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Question DetailsAsked on 8/10/2016

Laying a rubber liner over a cement creek. Any problems? Any chemical reactions? Should I lay dirt over concrete?

It is a fake creek. Concrete not shaped properly, so plan to add a bit of dirt on sides to grade down to middle for water slope. Am concerned about possible rubber/concrete chemical interaction? Should I cover all concrete with a shallow layer of dirt, then lay on top the liner?

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1 Answer


You say a "fake creek" - since you are interested in sloping it to drain, I presume you mean it does serve as a drainage channel, not purely an architectural feature, so what you put in it has to be non-erodable.

Rubber (would not be real rubber for this - would be a synthetic rubber like used on oudoor conveyor belts) can be in contact with concrete without a problem, though if there are any low spots you could get stagnant water under the liner which could cause an odor issue - plus the possibility if it does not seal tight that vermin could take up habitation under there. Also, standing water under the liner can cause biodegradation - so normally pond liners of this type are designed to either be totally immersed in the liquid at all times, or be fully drained with filter drain material under them - generally speaking a sand-gravel mix that will not wash away from under it in the limited flow that will go through it. Plus in a channel environment measures would be take to ensure water flowing down the channel could not get in under the liner and wash away the bedding material or lift it up and tear it.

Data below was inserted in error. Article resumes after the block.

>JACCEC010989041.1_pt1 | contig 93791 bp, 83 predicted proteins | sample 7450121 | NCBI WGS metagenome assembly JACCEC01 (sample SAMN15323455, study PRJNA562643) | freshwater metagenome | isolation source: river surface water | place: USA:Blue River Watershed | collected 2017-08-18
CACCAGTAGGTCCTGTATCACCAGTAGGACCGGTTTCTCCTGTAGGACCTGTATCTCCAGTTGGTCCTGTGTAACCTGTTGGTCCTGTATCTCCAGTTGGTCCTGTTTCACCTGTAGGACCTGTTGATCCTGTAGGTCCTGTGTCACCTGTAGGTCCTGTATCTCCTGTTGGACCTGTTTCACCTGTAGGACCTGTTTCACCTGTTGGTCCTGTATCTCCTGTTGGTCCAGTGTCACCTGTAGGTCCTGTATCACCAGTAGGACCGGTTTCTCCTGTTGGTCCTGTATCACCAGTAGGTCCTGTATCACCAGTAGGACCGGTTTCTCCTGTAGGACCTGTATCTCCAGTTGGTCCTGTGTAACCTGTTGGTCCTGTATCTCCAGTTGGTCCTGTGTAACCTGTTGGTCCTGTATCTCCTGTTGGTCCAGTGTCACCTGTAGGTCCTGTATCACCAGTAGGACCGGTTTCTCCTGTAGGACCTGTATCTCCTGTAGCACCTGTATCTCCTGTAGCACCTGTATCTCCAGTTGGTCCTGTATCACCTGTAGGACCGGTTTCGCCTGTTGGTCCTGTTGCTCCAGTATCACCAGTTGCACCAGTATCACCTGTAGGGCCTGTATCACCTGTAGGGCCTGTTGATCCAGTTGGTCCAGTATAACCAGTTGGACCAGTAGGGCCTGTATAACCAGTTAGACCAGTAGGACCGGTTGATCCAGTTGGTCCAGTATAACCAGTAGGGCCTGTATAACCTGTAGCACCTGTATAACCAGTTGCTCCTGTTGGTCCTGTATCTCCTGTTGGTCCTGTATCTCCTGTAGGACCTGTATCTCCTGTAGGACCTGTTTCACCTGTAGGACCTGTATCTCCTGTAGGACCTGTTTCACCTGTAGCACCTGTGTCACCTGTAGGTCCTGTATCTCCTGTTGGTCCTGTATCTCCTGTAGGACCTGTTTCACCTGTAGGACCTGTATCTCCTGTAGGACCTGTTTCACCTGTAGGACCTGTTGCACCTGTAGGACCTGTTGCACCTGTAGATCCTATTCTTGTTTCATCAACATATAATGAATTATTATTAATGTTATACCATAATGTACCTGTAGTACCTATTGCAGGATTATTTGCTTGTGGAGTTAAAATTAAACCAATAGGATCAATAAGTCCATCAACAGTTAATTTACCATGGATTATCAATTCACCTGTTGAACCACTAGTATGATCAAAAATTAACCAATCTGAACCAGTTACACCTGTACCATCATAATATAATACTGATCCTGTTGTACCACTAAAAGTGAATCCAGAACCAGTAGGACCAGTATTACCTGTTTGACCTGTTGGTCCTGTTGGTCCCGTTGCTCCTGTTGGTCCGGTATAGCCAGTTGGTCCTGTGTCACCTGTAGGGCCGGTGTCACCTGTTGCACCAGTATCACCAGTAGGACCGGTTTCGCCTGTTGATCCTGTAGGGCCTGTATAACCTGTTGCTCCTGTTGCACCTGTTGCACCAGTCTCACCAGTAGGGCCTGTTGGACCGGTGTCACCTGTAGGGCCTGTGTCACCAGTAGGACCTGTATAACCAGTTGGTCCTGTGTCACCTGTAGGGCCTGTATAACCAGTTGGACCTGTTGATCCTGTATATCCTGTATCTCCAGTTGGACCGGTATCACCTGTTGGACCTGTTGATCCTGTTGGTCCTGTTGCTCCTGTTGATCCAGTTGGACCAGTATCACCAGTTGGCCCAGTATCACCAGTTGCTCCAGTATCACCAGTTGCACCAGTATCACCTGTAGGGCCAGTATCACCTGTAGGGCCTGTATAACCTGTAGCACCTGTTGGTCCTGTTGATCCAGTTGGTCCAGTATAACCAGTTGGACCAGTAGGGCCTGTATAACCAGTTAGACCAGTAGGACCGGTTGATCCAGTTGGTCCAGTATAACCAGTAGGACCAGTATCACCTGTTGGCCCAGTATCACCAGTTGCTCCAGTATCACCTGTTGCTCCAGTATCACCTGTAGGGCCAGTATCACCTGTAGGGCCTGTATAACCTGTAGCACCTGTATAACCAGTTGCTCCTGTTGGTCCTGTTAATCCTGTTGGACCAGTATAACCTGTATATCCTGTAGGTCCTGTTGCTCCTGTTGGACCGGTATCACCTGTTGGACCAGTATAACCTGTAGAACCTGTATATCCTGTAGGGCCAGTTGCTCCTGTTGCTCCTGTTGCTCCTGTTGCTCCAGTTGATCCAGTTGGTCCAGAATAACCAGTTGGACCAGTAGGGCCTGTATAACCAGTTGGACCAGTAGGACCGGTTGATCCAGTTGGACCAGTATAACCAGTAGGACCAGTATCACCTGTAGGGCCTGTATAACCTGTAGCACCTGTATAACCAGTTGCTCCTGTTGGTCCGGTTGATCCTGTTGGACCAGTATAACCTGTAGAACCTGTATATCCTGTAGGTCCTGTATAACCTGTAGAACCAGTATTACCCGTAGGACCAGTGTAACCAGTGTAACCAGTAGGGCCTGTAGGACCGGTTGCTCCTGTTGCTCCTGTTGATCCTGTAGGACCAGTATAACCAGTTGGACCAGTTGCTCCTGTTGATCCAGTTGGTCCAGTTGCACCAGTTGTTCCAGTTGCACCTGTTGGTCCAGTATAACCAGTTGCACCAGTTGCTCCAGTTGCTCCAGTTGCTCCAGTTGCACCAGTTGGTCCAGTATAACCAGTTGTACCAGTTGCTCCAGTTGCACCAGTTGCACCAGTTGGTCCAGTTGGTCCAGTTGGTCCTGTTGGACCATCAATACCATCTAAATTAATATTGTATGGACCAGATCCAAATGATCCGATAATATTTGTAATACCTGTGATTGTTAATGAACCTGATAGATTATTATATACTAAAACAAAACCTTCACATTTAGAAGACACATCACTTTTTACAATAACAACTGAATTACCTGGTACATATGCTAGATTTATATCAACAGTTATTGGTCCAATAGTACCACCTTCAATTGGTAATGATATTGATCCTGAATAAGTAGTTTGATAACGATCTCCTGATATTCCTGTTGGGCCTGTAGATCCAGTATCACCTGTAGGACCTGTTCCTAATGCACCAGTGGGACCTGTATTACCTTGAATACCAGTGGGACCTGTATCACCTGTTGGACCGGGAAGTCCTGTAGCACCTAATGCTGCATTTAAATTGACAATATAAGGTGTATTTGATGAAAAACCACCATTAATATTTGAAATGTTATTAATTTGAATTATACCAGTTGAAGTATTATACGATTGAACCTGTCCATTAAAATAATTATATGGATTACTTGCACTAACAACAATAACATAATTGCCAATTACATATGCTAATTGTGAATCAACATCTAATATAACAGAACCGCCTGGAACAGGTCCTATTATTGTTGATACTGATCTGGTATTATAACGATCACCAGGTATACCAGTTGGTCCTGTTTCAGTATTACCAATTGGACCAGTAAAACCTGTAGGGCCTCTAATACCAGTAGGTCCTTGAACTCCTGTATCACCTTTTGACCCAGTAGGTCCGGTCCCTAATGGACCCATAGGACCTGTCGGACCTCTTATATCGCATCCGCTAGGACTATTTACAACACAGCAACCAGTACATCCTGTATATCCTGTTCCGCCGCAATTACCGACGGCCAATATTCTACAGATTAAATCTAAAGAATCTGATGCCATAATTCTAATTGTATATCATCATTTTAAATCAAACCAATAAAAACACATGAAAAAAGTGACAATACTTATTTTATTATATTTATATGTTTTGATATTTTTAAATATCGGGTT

A liner like this, rated for direct sun exposure (to last more than a couple of years) is likely to run you at least $1/SF and probably more - plus it would still not take care of the out-o-level issue so would trap water in the low spots as stagnant ponds unless there is constant flow through it.

I am lost as to why the liner - expensive, and I don't see how it helps the situation, plus not very pretty. The normal solution for this would be gunite (like commonly used to make in-ground pools) or shotcrete - these are sprayed on cement mortar mix or sprayed on concrete, respectively, the choice between them depending on whether there is going to be any significant flow through it (shotcrete if yes). Can be placed from a fraction of an inch to a foot or more thickness to even out the uneveness in the surface - cheaper if left rough of course but can be hand and/or machine floated or troweled to a smooth surface.

Another possibility - especially if flow is always low and slow so erosion is not a big issue, would be using a shot rock or cobble liner to improve the appearance (though would require consideration of whether that added flow resistance would make the channel undersized, and would support vegetation growth eventually).

If this is an actual drainage channel like a floodway, you likely have to get a permit from the appropriate drainage district, or possibly from the Corps of Engineers depending on size, whether a regualr stream flows through it, etc. hyour local drainage district or Planning and Zoning department should be able to get you started in the right direction. Might even be they are responsible for maintanance of it and will take care of any functional (though not just appearance) problems with it. Also, if actually a floodway or such, you should have a Civil Engineering firm experienced in floodway/channel design handle the design and materials selection for you so there is a good chance of a reasonably long life for this (typically about 5-15 years for synthetic liners, about 20-50 years for concrete).

Because this is concrete, unless just a small runoff collection swale in your yard, I really think you need a Civil Engineering firm (google for Site Development Engineer - not an Angies List category) to look at your situation and give advice. After finding out who owns this and is responsible for it - if more than just a small on-site runoff control swale, likely belongs to city or county or state road department, a state or federal lands agency, an erosion / drainage control district, railroad, or such entity depending on wht it is adjacent to and what it drains from and/or to.

Answered 3 years ago by LCD

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